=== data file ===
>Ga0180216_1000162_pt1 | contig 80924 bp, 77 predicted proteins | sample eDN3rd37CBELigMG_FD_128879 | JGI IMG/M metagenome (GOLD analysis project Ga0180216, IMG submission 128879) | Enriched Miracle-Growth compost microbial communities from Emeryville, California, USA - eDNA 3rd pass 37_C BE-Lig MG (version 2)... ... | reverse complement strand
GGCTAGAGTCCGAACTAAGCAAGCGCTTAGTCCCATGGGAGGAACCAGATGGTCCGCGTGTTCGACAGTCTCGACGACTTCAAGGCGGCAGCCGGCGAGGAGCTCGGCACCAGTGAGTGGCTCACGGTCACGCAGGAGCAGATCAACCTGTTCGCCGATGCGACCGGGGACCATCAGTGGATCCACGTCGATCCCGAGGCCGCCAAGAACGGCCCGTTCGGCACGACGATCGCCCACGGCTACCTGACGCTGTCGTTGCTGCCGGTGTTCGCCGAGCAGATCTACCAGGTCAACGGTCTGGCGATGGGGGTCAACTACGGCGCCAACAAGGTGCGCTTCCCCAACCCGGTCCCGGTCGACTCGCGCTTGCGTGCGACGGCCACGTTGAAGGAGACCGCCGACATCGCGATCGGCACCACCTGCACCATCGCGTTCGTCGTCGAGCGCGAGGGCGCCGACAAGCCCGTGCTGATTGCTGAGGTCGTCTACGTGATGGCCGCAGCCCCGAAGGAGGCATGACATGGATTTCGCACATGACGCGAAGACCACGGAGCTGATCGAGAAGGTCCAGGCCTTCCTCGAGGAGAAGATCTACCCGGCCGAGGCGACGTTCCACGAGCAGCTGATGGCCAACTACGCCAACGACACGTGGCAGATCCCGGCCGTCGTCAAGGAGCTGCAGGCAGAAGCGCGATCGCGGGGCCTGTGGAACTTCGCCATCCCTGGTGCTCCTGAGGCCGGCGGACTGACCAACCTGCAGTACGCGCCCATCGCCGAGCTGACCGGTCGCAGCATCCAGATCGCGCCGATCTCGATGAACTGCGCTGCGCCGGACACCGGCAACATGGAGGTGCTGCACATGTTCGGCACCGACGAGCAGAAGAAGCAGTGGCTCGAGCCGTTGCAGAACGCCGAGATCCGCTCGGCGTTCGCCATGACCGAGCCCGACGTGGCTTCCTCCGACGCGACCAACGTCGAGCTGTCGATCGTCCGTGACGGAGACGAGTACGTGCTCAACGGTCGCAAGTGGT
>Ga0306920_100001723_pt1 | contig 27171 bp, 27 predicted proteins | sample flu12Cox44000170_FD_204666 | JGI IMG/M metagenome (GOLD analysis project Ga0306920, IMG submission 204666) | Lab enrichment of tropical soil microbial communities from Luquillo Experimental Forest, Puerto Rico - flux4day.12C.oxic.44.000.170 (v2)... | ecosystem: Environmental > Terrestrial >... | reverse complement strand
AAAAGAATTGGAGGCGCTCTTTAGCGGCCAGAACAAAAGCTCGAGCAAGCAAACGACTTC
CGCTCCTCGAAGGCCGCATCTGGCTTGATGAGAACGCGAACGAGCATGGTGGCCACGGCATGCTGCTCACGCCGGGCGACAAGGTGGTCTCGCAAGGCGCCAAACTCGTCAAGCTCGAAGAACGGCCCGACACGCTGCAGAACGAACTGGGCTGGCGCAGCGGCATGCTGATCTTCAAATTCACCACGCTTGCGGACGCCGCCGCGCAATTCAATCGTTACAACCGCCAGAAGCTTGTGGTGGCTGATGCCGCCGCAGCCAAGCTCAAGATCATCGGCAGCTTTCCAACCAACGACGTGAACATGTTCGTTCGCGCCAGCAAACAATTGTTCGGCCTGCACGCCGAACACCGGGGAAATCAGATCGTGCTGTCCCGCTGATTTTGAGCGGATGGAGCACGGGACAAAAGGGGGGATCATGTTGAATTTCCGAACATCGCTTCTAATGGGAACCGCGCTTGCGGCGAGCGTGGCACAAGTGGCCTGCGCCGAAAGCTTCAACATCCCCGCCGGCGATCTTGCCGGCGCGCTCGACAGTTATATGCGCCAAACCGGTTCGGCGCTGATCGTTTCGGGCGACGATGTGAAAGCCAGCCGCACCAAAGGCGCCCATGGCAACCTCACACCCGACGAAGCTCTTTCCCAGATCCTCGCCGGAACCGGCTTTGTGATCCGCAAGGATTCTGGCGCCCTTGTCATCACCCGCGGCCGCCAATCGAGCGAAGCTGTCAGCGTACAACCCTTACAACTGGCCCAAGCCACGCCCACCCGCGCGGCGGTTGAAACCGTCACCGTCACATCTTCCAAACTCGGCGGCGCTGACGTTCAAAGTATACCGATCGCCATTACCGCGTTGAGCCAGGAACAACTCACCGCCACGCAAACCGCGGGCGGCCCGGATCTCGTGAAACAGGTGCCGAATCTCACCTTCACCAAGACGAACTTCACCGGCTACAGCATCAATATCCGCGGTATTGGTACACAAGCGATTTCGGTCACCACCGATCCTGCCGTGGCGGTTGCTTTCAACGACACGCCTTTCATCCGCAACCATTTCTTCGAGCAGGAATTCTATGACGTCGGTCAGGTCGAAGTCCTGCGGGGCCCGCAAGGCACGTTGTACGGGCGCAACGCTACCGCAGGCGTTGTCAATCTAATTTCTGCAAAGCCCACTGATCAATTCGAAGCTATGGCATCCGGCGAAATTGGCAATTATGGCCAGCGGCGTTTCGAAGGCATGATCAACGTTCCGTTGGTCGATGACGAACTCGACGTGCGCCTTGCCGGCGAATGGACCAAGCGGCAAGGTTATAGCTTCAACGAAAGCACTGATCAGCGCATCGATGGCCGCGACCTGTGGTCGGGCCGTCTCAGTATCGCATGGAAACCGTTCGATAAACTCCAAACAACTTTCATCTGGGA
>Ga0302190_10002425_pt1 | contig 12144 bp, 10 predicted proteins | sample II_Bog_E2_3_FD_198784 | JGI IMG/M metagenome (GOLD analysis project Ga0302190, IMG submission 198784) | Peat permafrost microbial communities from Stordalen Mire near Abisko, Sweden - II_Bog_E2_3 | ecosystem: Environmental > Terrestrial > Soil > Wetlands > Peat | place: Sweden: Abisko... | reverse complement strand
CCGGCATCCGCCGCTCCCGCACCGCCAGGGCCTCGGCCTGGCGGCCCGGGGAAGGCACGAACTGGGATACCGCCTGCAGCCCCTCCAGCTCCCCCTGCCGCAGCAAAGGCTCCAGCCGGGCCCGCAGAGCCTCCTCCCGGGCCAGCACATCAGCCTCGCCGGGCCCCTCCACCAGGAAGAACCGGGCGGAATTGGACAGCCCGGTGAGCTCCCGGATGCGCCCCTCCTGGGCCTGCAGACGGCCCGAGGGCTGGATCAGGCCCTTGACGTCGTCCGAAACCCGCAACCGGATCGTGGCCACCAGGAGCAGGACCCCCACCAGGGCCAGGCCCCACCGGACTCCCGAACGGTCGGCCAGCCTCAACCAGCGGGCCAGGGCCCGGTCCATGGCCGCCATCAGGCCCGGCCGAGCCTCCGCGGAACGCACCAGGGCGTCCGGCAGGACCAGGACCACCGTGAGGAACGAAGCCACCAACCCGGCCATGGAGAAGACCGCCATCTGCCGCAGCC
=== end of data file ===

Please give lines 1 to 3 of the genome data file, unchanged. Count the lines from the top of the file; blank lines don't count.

>Ga0180216_1000162_pt1 | contig 80924 bp, 77 predicted proteins | sample eDN3rd37CBELigMG_FD_128879 | JGI IMG/M metagenome (GOLD analysis project Ga0180216, IMG submission 128879) | Enriched Miracle-Growth compost microbial communities from Emeryville, California, USA - eDNA 3rd pass 37_C BE-Lig MG (version 2)... ... | reverse complement strand
GGCTAGAGTCCGAACTAAGCAAGCGCTTAGTCCCATGGGAGGAACCAGATGGTCCGCGTGTTCGACAGTCTCGACGACTTCAAGGCGGCAGCCGGCGAGGAGCTCGGCACCAGTGAGTGGCTCACGGTCACGCAGGAGCAGATCAACCTGTTCGCCGATGCGACCGGGGACCATCAGTGGATCCACGTCGATCCCGAGGCCGCCAAGAACGGCCCGTTCGGCACGACGATCGCCCACGGCTACCTGACGCTGTCGTTGCTGCCGGTGTTCGCCGAGCAGATCTACCAGGTCAACGGTCTGGCGATGGGGGTCAACTACGGCGCCAACAAGGTGCGCTTCCCCAACCCGGTCCCGGTCGACTCGCGCTTGCGTGCGACGGCCACGTTGAAGGAGACCGCCGACATCGCGATCGGCACCACCTGCACCATCGCGTTCGTCGTCGAGCGCGAGGGCGCCGACAAGCCCGTGCTGATTGCTGAGGTCGTCTACGTGATGGCCGCAGCCCCGAAGGAGGCATGACATGGATTTCGCACATGACGCGAAGACCACGGAGCTGATCGAGAAGGTCCAGGCCTTCCTCGAGGAGAAGATCTACCCGGCCGAGGCGACGTTCCACGAGCAGCTGATGGCCAACTACGCCAACGACACGTGGCAGATCCCGGCCGTCGTCAAGGAGCTGCAGGCAGAAGCGCGATCGCGGGGCCTGTGGAACTTCGCCATCCCTGGTGCTCCTGAGGCCGGCGGACTGACCAACCTGCAGTACGCGCCCATCGCCGAGCTGACCGGTCGCAGCATCCAGATCGCGCCGATCTCGATGAACTGCGCTGCGCCGGACACCGGCAACATGGAGGTGCTGCACATGTTCGGCACCGACGAGCAGAAGAAGCAGTGGCTCGAGCCGTTGCAGAACGCCGAGATCCGCTCGGCGTTCGCCATGACCGAGCCCGACGTGGCTTCCTCCGACGCGACCAACGTCGAGCTGTCGATCGTCCGTGACGGAGACGAGTACGTGCTCAACGGTCGCAAGTGGT
>Ga0306920_100001723_pt1 | contig 27171 bp, 27 predicted proteins | sample flu12Cox44000170_FD_204666 | JGI IMG/M metagenome (GOLD analysis project Ga0306920, IMG submission 204666) | Lab enrichment of tropical soil microbial communities from Luquillo Experimental Forest, Puerto Rico - flux4day.12C.oxic.44.000.170 (v2)... | ecosystem: Environmental > Terrestrial >... | reverse complement strand